Weight Training to Effectively Increase Your Power to Weight Ratio
It’s more than likely that you’ve noticed the lean physiques of professional cyclists. But, did it occur to you that that isn’t just the product of a lean diet and riding? Most professional cyclists use weight training as an integral part of their training plans to increase their power to weight ratio.
Weight training helps to increase your muscle mass, and lean muscle burns more calories, which means your metabolism will increase fat burning. So you will be stronger and leaner.
Rather than just going and using all the machines at the gym, body weight and movement specific exercises will be more effective. Your goal is to get strong while retaining flexibility and motion, not just build mass. Below are some of the best weight training exercises you can do to up your game.
Begin each exercise with zero or minimal weight until you are comfortable with the movement. You should aim for 2-3 rounds of the entire circuit with 12-15 reps to begin with. Weight should be added so that you can comfortably do these, plus a few extra. Work at a quick pace, but be sure to keep your movements deliberate and don’t compromise your form for speed. Take a small rest interval between exercises.
This exercise primarily works the glutes and quads. Pick a box so the knee gets close to 90 degrees of bend (flexion). Step up onto the box using the heel and glute (butt) muscles of the leading leg.
Squats work the quads and glutes. They will make you a stronger climber and help you pedal through headwinds. When you pedal you use primarily the quads and the glutes (butt muscles). The squat is a two in one exercise as it strengthens the glutes and quads simultaneously. In this way they will each be as strong as they need to be in proportion to each other.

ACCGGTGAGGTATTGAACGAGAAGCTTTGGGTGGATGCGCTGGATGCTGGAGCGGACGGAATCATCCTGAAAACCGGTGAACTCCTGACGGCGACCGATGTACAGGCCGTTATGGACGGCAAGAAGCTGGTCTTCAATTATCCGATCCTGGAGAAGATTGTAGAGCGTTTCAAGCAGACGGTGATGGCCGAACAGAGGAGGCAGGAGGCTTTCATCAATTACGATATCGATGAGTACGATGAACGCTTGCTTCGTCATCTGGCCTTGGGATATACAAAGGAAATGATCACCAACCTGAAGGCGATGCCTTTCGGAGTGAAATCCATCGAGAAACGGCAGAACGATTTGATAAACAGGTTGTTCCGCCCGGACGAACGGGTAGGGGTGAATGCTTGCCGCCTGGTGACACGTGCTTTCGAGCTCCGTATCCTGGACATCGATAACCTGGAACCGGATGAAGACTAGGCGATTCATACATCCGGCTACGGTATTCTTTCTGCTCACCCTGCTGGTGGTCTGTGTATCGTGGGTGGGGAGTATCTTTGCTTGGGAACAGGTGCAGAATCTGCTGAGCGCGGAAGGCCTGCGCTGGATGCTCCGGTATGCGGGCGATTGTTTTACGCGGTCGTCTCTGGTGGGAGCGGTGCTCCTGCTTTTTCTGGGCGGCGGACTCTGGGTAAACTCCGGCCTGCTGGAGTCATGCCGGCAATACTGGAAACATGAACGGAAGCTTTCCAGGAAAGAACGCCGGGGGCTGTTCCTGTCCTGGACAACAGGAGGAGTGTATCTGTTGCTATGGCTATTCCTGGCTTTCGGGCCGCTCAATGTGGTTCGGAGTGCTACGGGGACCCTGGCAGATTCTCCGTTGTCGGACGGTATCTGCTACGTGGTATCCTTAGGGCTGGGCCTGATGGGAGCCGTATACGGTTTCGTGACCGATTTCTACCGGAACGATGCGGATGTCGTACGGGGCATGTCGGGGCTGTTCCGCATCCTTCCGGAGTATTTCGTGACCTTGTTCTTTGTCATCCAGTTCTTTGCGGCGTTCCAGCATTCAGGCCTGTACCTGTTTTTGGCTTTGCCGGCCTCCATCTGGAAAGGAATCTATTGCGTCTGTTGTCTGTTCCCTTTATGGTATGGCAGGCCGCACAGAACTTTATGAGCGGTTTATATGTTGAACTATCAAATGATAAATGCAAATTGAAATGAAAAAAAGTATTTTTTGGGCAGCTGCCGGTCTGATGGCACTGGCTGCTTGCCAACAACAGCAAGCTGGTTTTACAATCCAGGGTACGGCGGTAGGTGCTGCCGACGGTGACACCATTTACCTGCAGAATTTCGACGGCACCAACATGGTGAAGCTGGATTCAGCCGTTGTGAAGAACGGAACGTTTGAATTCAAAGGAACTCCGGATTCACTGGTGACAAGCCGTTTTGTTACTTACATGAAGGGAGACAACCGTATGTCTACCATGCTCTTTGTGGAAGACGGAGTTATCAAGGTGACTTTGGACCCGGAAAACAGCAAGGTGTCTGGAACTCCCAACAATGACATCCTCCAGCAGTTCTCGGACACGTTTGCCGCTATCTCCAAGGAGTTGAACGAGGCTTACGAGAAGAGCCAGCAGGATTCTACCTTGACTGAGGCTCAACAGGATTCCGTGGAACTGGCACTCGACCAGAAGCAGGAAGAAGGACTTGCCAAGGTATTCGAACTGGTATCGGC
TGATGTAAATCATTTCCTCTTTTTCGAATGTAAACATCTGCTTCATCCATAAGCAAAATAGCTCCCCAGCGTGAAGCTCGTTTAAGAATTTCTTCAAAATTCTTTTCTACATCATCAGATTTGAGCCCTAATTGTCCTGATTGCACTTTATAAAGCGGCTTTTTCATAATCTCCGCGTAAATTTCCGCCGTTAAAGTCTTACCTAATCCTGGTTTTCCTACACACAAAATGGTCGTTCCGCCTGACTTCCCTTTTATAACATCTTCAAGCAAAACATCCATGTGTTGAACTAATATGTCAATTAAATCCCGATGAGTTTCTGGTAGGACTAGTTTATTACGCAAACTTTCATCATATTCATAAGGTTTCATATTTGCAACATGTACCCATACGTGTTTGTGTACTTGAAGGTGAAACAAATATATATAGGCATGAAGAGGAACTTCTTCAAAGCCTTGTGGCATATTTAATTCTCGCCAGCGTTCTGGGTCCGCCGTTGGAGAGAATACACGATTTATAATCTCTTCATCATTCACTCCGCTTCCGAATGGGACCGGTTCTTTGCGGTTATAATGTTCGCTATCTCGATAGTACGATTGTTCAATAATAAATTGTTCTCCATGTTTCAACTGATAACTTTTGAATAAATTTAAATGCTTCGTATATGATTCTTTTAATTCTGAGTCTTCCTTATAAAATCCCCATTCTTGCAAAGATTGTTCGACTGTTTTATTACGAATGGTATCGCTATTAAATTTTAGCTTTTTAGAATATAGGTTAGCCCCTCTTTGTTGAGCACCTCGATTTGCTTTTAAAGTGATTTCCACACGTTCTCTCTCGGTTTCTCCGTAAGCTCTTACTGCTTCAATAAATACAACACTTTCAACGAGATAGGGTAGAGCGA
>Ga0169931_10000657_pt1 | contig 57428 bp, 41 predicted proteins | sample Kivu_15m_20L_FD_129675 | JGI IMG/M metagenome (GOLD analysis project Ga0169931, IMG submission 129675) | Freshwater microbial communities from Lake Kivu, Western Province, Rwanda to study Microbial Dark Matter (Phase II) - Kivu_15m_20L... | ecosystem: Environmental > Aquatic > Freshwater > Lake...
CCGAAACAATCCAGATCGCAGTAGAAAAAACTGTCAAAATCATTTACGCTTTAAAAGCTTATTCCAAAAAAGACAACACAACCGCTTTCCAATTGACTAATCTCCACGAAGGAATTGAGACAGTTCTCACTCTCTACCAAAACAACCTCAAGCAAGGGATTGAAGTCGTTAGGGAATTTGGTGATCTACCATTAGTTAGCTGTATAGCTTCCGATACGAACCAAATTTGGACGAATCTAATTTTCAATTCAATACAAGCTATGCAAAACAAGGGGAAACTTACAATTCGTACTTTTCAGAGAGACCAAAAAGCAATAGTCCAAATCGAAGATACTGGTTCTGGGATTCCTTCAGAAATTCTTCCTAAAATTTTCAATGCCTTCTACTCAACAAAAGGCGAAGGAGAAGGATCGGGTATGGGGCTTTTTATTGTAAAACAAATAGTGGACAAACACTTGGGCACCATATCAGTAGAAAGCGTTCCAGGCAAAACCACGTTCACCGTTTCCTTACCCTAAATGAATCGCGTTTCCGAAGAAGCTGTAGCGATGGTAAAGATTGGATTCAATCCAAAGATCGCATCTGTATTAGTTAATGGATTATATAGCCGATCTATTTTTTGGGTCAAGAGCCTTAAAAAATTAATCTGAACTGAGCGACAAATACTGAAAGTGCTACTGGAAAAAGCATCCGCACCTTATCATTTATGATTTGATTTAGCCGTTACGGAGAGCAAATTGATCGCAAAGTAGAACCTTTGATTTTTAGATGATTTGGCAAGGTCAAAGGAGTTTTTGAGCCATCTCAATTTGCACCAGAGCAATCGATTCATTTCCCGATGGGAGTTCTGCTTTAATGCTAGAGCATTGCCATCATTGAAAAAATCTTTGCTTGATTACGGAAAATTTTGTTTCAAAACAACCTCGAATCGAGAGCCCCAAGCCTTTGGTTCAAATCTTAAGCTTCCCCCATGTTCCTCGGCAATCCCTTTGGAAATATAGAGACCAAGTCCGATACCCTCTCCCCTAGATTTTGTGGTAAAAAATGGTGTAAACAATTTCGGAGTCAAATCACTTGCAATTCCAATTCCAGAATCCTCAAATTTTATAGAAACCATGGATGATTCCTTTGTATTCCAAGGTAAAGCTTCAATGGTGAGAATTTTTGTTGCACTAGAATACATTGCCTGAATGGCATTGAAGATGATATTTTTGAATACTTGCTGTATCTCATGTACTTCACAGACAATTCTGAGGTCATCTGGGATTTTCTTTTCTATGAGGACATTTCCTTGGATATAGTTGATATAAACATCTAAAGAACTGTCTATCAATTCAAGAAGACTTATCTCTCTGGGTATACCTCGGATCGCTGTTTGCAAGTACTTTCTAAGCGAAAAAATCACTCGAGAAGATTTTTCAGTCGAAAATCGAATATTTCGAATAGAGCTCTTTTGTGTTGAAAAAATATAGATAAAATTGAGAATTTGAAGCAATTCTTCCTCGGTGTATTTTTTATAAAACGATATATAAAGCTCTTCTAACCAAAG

Lunges are excellent for glutes, quads and hamstrings. Holding a set of light dumbbells over your shoulders will necessitate using your core muscles to stabilize as you lunge forward.
This exercise primarily works hamstrings and the low back. Start with a hanging, or Romanian, deadlift where you start standing up straight and the bar/weight is in the hand, ie. not from the floor.
Inverted pull ups
As a change from traditional push-ups try inverted pull-ups. Using a smith machine or squat rack and hang from it with your feet stretched out in front of you. Pull up keeping your body straight and lower slowly.
The plank has become the classic core exercise as it works on the strength and stability of your abdominal muscles. They may be done either with both elbows on the ground or as a side plank using one hand to support your body.
As with any exercise work into them gradually. If you have history of knee or back injuries talk to your doctor first. They may be able to set you up with a physical therapist who is able to modify the exercises to accommodate any prior injuries.
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